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Historic drug testing Vs contemporary drug testing
William Withering's digitalis soup
He discovered that an extract of foxgloves could be used to treat dropsy this extract contained the drug digitalis.
He made a CHANCE OBSERVATION a patient suffering from dropsy recovered after being treated by a traditional remedy containing foxgloves.
He started testing different versions of the remedy with different concentrations of digitalis.
He used TRIAL & ERROR too much digitalis poisoned his patient, whilst too little had no effect.
Contemporary drug testing
PRE-CLINICAL TESTING Animal studies and laboratory studies on isolated cells and tissue cultures assess
safety and determine whether the compound is effective against the target disease.
PHASE 1 A small group of (usually healthy) volunteers are told about the drug and
given doses. The trial confirms whether or not the compound is being absorbed, distributed, metabolised and excreted by the body in the way predicted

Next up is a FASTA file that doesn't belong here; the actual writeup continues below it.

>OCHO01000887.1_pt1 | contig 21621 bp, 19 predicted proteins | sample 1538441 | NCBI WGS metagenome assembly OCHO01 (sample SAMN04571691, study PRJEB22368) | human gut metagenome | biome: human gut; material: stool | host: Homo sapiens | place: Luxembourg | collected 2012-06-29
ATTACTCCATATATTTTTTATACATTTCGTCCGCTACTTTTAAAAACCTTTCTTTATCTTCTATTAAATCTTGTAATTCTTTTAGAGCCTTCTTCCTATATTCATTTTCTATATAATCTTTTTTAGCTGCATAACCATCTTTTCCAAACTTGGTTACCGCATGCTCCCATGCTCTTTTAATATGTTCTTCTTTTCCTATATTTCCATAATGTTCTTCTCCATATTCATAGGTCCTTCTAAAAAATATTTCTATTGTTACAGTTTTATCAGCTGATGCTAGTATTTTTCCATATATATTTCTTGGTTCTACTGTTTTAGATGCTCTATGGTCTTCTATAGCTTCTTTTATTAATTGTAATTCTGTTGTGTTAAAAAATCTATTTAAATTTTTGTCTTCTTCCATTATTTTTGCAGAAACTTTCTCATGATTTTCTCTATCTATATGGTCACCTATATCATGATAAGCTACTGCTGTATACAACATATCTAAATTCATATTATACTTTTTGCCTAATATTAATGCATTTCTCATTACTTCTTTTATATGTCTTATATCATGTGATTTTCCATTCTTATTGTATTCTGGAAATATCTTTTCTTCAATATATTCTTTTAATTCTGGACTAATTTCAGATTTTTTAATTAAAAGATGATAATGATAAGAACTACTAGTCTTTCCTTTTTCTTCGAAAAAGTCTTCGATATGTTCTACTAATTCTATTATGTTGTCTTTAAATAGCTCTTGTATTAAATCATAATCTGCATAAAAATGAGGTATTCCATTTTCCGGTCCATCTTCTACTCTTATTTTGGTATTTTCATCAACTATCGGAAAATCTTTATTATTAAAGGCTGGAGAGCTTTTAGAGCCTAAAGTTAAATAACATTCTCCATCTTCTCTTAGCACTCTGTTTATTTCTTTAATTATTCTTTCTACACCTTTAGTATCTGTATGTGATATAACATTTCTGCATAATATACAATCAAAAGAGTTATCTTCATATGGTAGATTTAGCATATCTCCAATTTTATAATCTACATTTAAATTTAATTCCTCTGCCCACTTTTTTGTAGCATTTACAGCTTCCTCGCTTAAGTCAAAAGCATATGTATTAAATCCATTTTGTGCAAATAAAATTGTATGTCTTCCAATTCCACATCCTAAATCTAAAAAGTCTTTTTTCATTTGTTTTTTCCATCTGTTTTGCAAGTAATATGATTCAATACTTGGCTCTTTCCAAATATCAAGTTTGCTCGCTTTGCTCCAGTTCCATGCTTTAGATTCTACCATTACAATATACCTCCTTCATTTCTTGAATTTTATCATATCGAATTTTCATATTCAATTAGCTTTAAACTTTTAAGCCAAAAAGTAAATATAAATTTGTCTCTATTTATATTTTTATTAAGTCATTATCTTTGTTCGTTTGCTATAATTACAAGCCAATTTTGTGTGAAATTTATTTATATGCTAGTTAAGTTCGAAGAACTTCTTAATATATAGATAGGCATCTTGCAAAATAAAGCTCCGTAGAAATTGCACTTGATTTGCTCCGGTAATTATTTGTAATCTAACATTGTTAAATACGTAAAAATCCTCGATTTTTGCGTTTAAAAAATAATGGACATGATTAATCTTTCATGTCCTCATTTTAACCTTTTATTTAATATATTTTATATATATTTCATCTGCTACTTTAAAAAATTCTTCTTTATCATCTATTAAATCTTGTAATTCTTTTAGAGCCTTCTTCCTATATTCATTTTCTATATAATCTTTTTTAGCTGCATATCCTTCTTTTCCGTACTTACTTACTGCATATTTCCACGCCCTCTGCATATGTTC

by the laboratory tests.
PHASE 2 Small groups of volunteer patients e.g. 100-300 people with the
disease, are treated to look at the drugs effectiveness.
Large group of patients, e.g. 1000-3000 people is selected and divided into two groups. One is given the compound being investigated; the second is given
a placebo (in some cases an existing treatment is used rather than a placebo). A placebo is an inactive substance that looks exactly like the drug but
doesn't do anything.
If the results show significant improvements in the patients receiving the treatment compared to those with the placebo or standard treatment then
compound being investigated is effective.
Often a DOUBLE BLIND TRIAL is used when neither the patients nor the doctors know who is having the compound under investigation and who is
having the placebo.